National Cancer Institute’s Office of Advocacy Relations: A Conversation with Patrick Mahoney

Childhood Cancer Talk Radio interviews Patrick Mahoney from the Office of Advocacy Relations (OAR) at NCI.  The March 16 discussion included a brief history of the National Cancer Institute, it's role as a scientific research institution as well as resource of support and direction for millions afflicted with cancer.  "We want people to contact us...let us know their greatest concerns to better represent public interests in cancer research..," he sustained, sharing examples of public input affecting research and eventual solutions where there had previously been none.  Host Janet Demeter ensured the conversation included the "dreaded" 4% issue-gladly addressed by Mahoney, bringing to the forefront the current challenges in medical research and also the recent efforts of advocates which have had a definite impact on the course of research and the importance of pediatric research at NCI, keeping the discussion to a collaborative and jovial spirit, and an optimistic outlook for pediatric research at NCI.  The National Cancer Institute remains the greatest contributor to the field. 

Return to the Childhood Cancer Talk Radio Show Page
Link to Article
Recent Shows
Title Date
Nicole Vathy and "Baby" Shawn face DIPG with the Golden Niagara Falls of September
08-10-2017
More Life and Love to Remaining Days
07-27-2017
Swifty Foundation: Cure Pediatric Brain Cancer
07-20-2017
BPDCN Update with Caitlin and Kelly Lee
07-13-2017
With Love and Hope from Mexico
07-06-2017
Advocacy, Research, and TNCI with Beth Anne Baber
06-22-2017
View All Podcasts
Subscribe to Podcast feed
Connect with Us









Visit Us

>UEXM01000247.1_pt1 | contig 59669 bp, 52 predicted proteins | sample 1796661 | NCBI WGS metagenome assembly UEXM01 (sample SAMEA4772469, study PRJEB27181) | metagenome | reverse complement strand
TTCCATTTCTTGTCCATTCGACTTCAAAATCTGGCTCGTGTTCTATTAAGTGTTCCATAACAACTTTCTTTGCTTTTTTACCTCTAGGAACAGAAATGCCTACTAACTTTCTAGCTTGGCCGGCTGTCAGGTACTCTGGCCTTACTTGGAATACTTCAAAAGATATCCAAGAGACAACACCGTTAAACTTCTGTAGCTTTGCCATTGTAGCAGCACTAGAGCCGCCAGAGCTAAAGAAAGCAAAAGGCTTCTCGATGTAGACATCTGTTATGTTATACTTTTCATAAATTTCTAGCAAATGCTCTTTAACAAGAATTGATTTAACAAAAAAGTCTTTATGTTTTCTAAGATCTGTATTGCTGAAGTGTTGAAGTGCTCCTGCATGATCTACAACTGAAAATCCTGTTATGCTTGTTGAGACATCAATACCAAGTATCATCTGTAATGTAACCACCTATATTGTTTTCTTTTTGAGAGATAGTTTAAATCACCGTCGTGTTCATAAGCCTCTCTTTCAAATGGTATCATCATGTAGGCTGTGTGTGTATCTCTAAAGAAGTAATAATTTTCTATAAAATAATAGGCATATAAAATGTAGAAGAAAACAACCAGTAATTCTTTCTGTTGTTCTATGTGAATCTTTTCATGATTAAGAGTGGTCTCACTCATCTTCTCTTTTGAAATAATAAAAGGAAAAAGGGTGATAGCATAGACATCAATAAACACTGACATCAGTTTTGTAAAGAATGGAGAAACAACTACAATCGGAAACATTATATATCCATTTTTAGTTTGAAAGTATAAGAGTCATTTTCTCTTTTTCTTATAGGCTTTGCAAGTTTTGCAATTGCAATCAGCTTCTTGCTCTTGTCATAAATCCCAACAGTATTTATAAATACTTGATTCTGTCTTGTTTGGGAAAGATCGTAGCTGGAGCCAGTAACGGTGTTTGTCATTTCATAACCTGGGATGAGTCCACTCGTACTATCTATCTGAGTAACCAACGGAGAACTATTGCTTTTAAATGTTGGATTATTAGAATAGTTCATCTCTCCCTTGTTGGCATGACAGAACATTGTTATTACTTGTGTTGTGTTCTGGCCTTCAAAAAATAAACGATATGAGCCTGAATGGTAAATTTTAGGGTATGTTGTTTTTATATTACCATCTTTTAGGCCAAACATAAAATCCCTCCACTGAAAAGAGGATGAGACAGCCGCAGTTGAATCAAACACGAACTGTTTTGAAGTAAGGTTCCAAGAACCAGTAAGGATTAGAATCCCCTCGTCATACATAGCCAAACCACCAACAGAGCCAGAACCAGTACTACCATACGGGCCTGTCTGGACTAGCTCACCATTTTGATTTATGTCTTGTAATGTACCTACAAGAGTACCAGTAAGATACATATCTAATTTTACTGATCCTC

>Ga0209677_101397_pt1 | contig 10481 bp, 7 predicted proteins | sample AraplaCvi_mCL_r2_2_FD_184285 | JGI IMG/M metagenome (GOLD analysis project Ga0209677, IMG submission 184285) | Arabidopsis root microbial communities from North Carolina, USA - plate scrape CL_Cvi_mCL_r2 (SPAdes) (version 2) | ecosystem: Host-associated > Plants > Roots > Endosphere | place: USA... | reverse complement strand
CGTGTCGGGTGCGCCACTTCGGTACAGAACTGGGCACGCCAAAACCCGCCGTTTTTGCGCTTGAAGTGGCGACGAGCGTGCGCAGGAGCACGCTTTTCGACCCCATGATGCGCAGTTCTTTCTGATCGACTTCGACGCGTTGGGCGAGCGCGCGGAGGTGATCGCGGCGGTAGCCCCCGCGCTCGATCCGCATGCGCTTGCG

About Janet


Blessed with varied interests and an artistic and musical upbringing, Janet had health challenges throughout her young adult life. Despite these she graduated Cum Laude from Wellesley College with an award of distinction for acting, and had also been a champion equestrian. She began a family with her husband Barry later in life, and had finally found happiness with daughter Sophie-Marie (3/12/06) and then baby (Jack 8/30/08). Five weeks after his birth, the family escaped a wildfire in which all worldly possessions were lost. The family relocated in December of 2008 to Agua Dulce CA where they currently reside.

Jack began to have unsettling symptoms at the age of 3; he was taken to Children's Hospital Los Angeles and was diagnosed with DIPG, or diffuse intrinsic pontine glioma, on Friday Oct. 28, 2011, indisputably the darkest experience of Janet's life. The outrage of it made her determined to find the good in the situation, and she asked God to "Put me to work!" After Jack's death, she remained determined to start working to find solutions to DIPG and incorporated Jack's Angels at the end of 2012; the Foundation began its work in 2013. Despite the fact that DIPG is responsible for the majority of brain tumor deaths in children, she had been told there were no solutions for Jack because "the numbers aren't great enough for investors." This remains the primary motivation in her advocacy work, to prioritize children's lives in our medical system in the United States.


Google+